My windowsills had become jammed packed full of seedlings and a few days ago I decided to transfer as many as possible into the cold frame. To make some room I took out lettuce, beans and peas that I’d sowed at the end of March/beginning of April. They had been hardening off gradually in the cold frame, but as it’s been so warm, I took a chance and moved them outside.

I added a light protective layer for the first few nights and gradually got them used to the sun but essentially they’ve been out all the time. I pricked out the little lettuce seedlings and replanted them in one of the large tubs outside the cold frame, planting them close together as they’ll be grown as a cut and come again crop. Either side of the lettuce tub, are the salads I over-wintered. There’s a tub of Lambs Lettuce that managed to survive the winter outside and a tub of Red Giant Mustard (Asian) salad that was sown at the same time but never made it outdoors until I transferred it out in early April. In the Red Giant tub there are signs of some more quick-growing lettuces that I have sown recently to fill the gaps.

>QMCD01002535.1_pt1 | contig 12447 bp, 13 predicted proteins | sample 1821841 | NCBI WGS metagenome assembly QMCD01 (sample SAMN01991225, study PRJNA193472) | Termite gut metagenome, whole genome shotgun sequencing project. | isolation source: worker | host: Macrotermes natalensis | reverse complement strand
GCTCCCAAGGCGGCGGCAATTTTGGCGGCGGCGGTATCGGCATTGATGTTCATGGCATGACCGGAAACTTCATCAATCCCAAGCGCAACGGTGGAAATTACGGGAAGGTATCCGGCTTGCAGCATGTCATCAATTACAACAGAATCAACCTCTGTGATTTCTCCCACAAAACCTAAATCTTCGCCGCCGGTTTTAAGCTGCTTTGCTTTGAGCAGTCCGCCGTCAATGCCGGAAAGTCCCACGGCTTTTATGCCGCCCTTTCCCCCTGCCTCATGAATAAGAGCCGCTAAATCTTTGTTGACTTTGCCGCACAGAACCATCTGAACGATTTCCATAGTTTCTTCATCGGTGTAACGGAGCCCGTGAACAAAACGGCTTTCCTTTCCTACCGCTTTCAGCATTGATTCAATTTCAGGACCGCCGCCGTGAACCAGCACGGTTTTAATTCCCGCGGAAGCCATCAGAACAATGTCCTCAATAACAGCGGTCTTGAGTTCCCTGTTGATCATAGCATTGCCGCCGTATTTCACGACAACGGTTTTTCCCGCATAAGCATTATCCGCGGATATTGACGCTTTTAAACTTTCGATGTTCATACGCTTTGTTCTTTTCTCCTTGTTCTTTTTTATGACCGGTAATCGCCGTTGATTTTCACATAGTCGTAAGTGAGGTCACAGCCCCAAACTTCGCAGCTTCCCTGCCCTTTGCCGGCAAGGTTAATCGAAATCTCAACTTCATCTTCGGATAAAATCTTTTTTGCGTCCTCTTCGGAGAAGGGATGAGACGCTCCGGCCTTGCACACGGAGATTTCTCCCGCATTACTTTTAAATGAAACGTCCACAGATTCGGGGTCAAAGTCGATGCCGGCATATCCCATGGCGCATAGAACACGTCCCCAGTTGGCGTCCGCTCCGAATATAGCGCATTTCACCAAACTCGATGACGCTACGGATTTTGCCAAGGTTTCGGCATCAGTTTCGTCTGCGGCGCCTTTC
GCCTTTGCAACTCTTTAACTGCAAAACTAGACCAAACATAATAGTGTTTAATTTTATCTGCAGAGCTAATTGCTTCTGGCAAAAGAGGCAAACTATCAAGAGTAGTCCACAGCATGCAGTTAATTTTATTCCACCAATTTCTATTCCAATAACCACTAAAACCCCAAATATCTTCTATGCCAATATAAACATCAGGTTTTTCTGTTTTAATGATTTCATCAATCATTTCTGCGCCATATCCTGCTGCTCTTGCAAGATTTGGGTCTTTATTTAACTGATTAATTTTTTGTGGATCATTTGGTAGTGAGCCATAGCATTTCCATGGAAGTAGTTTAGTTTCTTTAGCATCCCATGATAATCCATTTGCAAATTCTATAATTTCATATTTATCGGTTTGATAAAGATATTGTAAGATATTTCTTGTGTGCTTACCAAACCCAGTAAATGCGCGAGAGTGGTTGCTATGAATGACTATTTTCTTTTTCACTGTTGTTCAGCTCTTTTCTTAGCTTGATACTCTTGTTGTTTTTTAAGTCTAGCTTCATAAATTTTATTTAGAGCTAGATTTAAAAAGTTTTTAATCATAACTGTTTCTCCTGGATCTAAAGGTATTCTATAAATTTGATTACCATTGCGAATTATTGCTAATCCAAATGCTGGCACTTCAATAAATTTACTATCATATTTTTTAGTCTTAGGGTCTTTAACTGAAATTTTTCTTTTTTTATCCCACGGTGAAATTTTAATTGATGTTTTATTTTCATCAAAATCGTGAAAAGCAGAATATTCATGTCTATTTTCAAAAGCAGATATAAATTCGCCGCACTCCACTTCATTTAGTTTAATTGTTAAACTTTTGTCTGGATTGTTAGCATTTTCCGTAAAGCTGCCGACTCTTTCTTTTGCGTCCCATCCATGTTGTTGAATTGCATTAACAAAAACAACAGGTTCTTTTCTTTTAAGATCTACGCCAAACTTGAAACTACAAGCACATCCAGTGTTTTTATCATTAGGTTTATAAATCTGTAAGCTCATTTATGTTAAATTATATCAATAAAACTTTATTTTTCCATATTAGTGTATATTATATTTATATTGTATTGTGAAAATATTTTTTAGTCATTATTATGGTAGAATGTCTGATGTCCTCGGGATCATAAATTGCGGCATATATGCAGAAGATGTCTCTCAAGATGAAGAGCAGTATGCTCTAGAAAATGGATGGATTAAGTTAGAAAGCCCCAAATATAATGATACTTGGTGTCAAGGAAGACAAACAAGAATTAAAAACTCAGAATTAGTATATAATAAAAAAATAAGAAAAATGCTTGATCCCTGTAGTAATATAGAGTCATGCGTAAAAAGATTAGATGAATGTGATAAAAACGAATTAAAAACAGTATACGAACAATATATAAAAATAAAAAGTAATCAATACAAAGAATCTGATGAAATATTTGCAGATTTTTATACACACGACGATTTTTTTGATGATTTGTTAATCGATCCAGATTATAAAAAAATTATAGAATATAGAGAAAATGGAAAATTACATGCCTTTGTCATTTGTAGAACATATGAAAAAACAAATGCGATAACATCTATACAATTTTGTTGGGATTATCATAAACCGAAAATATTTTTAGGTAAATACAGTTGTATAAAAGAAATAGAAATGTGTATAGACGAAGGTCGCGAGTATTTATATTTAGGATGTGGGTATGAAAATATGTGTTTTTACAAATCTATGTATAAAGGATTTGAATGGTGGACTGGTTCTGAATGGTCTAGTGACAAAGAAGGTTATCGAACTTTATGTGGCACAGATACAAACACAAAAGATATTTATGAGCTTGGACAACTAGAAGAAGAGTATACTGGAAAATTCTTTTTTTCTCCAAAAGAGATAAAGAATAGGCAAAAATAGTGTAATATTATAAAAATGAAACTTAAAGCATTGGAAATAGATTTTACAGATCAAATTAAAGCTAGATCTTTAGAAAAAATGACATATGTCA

The Watercress seeds I sowed in mid April inside the cold frame have now germinated but I haven’t moved them outside. So they’ll stay inside for the time being, permanently sitting in water, keeping nice and moist (top right).


I’ve started potting on some seedlings, such as the Helianthus annuus, Cosmos bipinnatus, Fennel and Kale but more need to be done over the coming weeks. Many seedlings have grown a little leggy, and some are still very small, particularly the beetroot. The warm and dry conditions inside the house won’t have been good for them, so I’m hoping they’ll improve in time in their new positions.